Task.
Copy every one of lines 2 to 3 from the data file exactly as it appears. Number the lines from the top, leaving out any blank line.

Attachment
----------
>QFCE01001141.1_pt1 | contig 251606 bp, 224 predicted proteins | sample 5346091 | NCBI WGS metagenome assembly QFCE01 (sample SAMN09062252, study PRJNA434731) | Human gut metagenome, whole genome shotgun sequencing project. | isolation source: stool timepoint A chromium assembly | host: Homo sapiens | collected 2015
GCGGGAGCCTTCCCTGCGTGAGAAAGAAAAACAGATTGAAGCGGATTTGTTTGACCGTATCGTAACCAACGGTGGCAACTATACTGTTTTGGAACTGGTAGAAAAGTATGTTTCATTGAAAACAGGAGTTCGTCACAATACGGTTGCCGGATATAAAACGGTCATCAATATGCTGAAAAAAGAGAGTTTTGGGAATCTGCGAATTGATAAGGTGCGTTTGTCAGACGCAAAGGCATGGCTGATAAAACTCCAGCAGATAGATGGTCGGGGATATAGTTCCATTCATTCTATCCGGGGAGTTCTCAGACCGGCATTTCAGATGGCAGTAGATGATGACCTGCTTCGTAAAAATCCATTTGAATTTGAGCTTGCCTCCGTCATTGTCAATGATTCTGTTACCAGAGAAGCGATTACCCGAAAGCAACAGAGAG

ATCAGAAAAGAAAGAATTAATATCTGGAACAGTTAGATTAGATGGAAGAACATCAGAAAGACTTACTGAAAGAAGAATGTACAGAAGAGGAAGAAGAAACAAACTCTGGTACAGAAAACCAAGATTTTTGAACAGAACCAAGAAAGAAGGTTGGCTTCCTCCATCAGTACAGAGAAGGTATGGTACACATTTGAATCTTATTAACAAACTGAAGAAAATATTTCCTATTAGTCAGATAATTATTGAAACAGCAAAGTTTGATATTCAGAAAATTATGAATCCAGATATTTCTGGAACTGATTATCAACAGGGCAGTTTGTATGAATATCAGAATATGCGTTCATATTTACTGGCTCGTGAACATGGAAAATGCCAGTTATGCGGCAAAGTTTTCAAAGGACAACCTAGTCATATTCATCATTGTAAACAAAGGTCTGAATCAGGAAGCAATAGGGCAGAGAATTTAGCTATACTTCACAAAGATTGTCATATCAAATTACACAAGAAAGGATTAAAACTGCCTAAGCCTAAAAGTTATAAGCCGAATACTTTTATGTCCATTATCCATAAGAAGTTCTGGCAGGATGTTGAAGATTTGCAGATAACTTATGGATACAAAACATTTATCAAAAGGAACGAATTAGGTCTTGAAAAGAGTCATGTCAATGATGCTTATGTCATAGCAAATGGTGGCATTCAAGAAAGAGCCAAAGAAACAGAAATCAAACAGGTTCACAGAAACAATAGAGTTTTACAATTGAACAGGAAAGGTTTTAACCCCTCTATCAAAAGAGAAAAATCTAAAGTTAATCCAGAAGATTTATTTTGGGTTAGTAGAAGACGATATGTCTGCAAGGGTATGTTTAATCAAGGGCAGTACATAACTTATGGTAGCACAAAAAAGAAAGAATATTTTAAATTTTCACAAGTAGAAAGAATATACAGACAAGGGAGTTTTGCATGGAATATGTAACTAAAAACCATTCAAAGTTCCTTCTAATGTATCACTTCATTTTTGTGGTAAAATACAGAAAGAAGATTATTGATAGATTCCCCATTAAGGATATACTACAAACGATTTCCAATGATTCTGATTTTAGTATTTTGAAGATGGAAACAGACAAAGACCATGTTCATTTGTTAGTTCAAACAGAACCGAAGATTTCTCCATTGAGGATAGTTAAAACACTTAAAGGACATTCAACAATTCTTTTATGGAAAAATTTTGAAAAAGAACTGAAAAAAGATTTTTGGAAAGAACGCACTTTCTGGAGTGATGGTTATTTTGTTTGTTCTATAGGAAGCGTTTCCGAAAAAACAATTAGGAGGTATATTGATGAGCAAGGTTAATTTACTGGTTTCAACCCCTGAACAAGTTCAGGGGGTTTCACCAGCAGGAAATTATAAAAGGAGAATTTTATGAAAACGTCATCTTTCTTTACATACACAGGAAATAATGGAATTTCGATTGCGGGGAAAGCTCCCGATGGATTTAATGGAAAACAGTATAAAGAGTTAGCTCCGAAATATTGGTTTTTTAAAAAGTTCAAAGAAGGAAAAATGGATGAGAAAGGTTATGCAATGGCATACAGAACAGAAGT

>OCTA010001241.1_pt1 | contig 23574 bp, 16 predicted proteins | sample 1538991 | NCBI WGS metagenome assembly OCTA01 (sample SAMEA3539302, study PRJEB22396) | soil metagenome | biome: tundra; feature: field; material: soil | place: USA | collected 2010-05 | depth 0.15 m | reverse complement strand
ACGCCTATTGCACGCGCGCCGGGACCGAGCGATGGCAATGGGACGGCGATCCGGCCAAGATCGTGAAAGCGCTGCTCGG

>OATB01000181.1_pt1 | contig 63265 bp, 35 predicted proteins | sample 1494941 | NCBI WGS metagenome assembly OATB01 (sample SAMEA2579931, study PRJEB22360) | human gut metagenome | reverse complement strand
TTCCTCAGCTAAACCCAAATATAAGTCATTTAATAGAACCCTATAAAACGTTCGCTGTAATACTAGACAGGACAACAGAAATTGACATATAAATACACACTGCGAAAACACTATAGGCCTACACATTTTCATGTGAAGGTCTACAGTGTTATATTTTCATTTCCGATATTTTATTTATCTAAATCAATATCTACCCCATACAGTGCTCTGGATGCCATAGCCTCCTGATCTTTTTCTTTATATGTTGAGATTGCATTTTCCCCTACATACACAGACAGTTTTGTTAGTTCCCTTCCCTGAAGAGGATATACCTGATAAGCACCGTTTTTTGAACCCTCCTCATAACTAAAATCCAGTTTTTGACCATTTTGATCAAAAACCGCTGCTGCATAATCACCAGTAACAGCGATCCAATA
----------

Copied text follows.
GCGGGAGCCTTCCCTGCGTGAGAAAGAAAAACAGATTGAAGCGGATTTGTTTGACCGTATCGTAACCAACGGTGGCAACTATACTGTTTTGGAACTGGTAGAAAAGTATGTTTCATTGAAAACAGGAGTTCGTCACAATACGGTTGCCGGATATAAAACGGTCATCAATATGCTGAAAAAAGAGAGTTTTGGGAATCTGCGAATTGATAAGGTGCGTTTGTCAGACGCAAAGGCATGGCTGATAAAACTCCAGCAGATAGATGGTCGGGGATATAGTTCCATTCATTCTATCCGGGGAGTTCTCAGACCGGCATTTCAGATGGCAGTAGATGATGACCTGCTTCGTAAAAATCCATTTGAATTTGAGCTTGCCTCCGTCATTGTCAATGATTCTGTTACCAGAGAAGCGATTACCCGAAAGCAACAGAGAG

ATCAGAAAAGAAAGAATTAATATCTGGAACAGTTAGATTAGATGGAAGAACATCAGAAAGACTTACTGAAAGAAGAATGTACAGAAGAGGAAGAAGAAACAAACTCTGGTACAGAAAACCAAGATTTTTGAACAGAACCAAGAAAGAAGGTTGGCTTCCTCCATCAGTACAGAGAAGGTATGGTACACATTTGAATCTTATTAACAAACTGAAGAAAATATTTCCTATTAGTCAGATAATTATTGAAACAGCAAAGTTTGATATTCAGAAAATTATGAATCCAGATATTTCTGGAACTGATTATCAACAGGGCAGTTTGTATGAATATCAGAATATGCGTTCATATTTACTGGCTCGTGAACATGGAAAATGCCAGTTATGCGGCAAAGTTTTCAAAGGACAACCTAGTCATATTCATCATTGTAAACAAAGGTCTGAATCAGGAAGCAATAGGGCAGAGAATTTAGCTATACTTCACAAAGATTGTCATATCAAATTACACAAGAAAGGATTAAAACTGCCTAAGCCTAAAAGTTATAAGCCGAATACTTTTATGTCCATTATCCATAAGAAGTTCTGGCAGGATGTTGAAGATTTGCAGATAACTTATGGATACAAAACATTTATCAAAAGGAACGAATTAGGTCTTGAAAAGAGTCATGTCAATGATGCTTATGTCATAGCAAATGGTGGCATTCAAGAAAGAGCCAAAGAAACAGAAATCAAACAGGTTCACAGAAACAATAGAGTTTTACAATTGAACAGGAAAGGTTTTAACCCCTCTATCAAAAGAGAAAAATCTAAAGTTAATCCAGAAGATTTATTTTGGGTTAGTAGAAGACGATATGTCTGCAAGGGTATGTTTAATCAAGGGCAGTACATAACTTATGGTAGCACAAAAAAGAAAGAATATTTTAAATTTTCACAAGTAGAAAGAATATACAGACAAGGGAGTTTTGCATGGAATATGTAACTAAAAACCATTCAAAGTTCCTTCTAATGTATCACTTCATTTTTGTGGTAAAATACAGAAAGAAGATTATTGATAGATTCCCCATTAAGGATATACTACAAACGATTTCCAATGATTCTGATTTTAGTATTTTGAAGATGGAAACAGACAAAGACCATGTTCATTTGTTAGTTCAAACAGAACCGAAGATTTCTCCATTGAGGATAGTTAAAACACTTAAAGGACATTCAACAATTCTTTTATGGAAAAATTTTGAAAAAGAACTGAAAAAAGATTTTTGGAAAGAACGCACTTTCTGGAGTGATGGTTATTTTGTTTGTTCTATAGGAAGCGTTTCCGAAAAAACAATTAGGAGGTATATTGATGAGCAAGGTTAATTTACTGGTTTCAACCCCTGAACAAGTTCAGGGGGTTTCACCAGCAGGAAATTATAAAAGGAGAATTTTATGAAAACGTCATCTTTCTTTACATACACAGGAAATAATGGAATTTCGATTGCGGGGAAAGCTCCCGATGGATTTAATGGAAAACAGTATAAAGAGTTAGCTCCGAAATATTGGTTTTTTAAAAAGTTCAAAGAAGGAAAAATGGATGAGAAAGGTTATGCAATGGCATACAGAACAGAAGT